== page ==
UCLA faculty, visiting scholars and political thinkers continue to grapple with a contentious presidential campaign that includes “two of the most unpopular candidates in American history,” as Bill Schneider, longtime political analyst and current visiting professor in the UCLA Department of Communication Studies put it during a recent campus event related to the election.
J. Fraser Stoddart, who was a professor of chemistry and biochemistry at UCLA from 1997 to 2008 and is currently the Board of Trustees Professor of Chemistry at Northwestern University, has been awarded the 2016 Nobel Prize in chemistry, the Nobel committee announced this morning.
It all began with the adoption of a Jardine’s parrot in the mid-1990s. Ursula Heise, UCLA English professor and the Marcia H. Howard Chair in Literary Studies, author and leader in the growing study of environmental humanities, was surprised by the animal’s intelligence and ability to communicate.
Students in two global studies classes at UCLA this quarter will benefit from an eye-opening month their professor spent in Greece this past summer. In July, anthropologist Laurie Hart taught international graduate seminars on the current border crisis at the University of the Aegean on the island of Lesvos.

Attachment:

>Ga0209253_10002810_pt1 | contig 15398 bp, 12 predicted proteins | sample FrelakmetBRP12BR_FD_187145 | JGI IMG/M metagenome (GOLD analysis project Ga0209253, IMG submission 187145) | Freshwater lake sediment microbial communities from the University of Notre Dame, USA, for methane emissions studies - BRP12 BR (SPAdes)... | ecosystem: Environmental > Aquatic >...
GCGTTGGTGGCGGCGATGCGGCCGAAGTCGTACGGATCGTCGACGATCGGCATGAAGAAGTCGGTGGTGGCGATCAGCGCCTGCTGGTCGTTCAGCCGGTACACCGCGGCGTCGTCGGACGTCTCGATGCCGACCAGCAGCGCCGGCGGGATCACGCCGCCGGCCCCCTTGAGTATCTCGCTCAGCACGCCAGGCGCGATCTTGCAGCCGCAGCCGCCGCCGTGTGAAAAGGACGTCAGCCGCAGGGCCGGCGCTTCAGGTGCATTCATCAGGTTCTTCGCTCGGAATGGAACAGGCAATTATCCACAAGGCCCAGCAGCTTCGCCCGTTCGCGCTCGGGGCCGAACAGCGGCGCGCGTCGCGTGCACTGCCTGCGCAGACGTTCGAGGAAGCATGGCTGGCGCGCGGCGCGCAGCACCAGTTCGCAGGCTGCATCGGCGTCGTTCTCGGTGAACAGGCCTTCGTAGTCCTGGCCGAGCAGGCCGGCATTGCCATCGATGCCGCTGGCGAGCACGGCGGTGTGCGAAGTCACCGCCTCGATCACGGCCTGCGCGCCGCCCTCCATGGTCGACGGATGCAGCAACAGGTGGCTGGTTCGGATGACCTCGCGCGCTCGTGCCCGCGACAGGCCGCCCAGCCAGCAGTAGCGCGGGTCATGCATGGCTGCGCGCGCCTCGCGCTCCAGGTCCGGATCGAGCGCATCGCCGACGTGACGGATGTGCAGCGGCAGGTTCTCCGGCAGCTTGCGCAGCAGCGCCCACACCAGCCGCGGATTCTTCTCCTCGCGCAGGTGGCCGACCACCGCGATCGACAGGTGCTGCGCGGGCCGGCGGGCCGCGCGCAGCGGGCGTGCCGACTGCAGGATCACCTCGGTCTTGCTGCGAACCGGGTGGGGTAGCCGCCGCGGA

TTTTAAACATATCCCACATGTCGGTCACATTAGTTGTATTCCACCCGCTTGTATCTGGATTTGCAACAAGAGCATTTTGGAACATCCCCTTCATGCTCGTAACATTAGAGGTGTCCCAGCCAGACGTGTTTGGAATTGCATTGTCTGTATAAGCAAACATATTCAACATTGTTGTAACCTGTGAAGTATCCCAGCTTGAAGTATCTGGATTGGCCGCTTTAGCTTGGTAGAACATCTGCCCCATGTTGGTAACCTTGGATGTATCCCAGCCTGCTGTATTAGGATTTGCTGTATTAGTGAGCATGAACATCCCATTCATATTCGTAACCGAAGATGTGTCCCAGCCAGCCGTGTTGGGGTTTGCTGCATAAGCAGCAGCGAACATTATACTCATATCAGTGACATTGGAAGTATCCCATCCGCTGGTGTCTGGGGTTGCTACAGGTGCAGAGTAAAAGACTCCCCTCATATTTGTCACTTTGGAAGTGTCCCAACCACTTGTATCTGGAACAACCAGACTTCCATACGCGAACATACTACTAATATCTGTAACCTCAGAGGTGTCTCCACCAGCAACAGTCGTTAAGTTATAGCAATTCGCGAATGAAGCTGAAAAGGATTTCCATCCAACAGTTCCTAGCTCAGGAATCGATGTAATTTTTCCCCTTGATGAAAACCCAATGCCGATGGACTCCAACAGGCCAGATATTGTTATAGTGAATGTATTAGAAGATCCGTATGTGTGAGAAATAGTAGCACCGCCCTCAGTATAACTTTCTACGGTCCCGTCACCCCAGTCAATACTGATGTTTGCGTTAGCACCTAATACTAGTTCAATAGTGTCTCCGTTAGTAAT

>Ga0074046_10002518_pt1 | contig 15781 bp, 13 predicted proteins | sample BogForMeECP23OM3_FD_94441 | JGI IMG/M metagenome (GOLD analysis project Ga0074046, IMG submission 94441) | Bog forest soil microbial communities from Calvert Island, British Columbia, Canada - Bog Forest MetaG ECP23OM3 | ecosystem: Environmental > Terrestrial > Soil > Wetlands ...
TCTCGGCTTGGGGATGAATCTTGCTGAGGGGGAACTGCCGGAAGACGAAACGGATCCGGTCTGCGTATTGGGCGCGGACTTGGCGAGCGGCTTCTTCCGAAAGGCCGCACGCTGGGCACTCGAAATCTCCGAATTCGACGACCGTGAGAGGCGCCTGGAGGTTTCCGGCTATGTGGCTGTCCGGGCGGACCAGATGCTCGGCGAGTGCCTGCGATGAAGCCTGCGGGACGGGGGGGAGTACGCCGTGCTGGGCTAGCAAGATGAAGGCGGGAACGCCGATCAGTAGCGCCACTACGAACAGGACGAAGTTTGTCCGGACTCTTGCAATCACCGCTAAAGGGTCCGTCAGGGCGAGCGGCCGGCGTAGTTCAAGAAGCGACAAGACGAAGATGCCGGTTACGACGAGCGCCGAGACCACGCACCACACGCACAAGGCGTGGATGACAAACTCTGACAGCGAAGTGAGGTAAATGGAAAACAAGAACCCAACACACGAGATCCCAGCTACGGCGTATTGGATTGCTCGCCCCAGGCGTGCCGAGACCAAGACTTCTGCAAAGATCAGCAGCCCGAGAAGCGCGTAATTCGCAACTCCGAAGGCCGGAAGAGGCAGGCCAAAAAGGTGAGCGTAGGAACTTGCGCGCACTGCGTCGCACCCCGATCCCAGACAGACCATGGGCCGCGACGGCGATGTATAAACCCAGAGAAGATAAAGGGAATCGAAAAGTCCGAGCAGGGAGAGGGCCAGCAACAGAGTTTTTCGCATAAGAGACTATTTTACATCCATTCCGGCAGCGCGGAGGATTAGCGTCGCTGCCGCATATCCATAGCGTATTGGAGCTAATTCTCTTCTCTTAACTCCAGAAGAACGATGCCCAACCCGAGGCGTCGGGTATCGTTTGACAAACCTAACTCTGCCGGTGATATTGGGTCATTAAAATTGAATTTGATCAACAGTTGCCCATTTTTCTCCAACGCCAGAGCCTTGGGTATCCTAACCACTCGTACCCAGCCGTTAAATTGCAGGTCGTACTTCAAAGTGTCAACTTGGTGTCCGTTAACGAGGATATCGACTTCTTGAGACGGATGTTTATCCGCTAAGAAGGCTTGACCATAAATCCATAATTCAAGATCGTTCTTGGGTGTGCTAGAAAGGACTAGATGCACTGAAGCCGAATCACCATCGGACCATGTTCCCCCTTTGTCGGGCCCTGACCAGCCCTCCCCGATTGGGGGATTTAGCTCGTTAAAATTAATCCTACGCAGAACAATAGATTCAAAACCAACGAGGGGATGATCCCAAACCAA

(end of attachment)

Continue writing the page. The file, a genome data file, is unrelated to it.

Clues from prehistoric droughts and arid periods in California show that today’s increasing greenhouse gas levels could lock the state into drought for centuries, according to a study led by UCLA professor Glen MacDonald.
According to the basic laws of thermodynamics, if you leave a warm apple pie in a winter window eventually the pie would cool down to the same temperature as the surrounding air.
Preventing the extinction of gorillas, rhinoceroses, elephants, lions, tigers, wolves, bears and the world’s other largest mammals will require bold political action and financial commitments from nations worldwide.
UCLA astronomers have made the first accurate measurement of the abundance of oxygen in a distant galaxy. Oxygen, the third-most abundant chemical element in the universe, is created inside stars and released into interstellar gas when stars die.
Within the warm, terra-cotta-colored walls of her office in Dodd Hall, Charlene Villaseñor Black has assembled a whimsical mini-museum of Mexican folk art that includes two baby Jesus dolls, a sacred heart painting, a tiny Frida Kahlo chair and a wooden skeleton with moveable arms and legs.
Los Angeles is one of only two megacities — Mumbai, India, is the other — where large predatory cats live among us, and they’re closer to human development than you might think.
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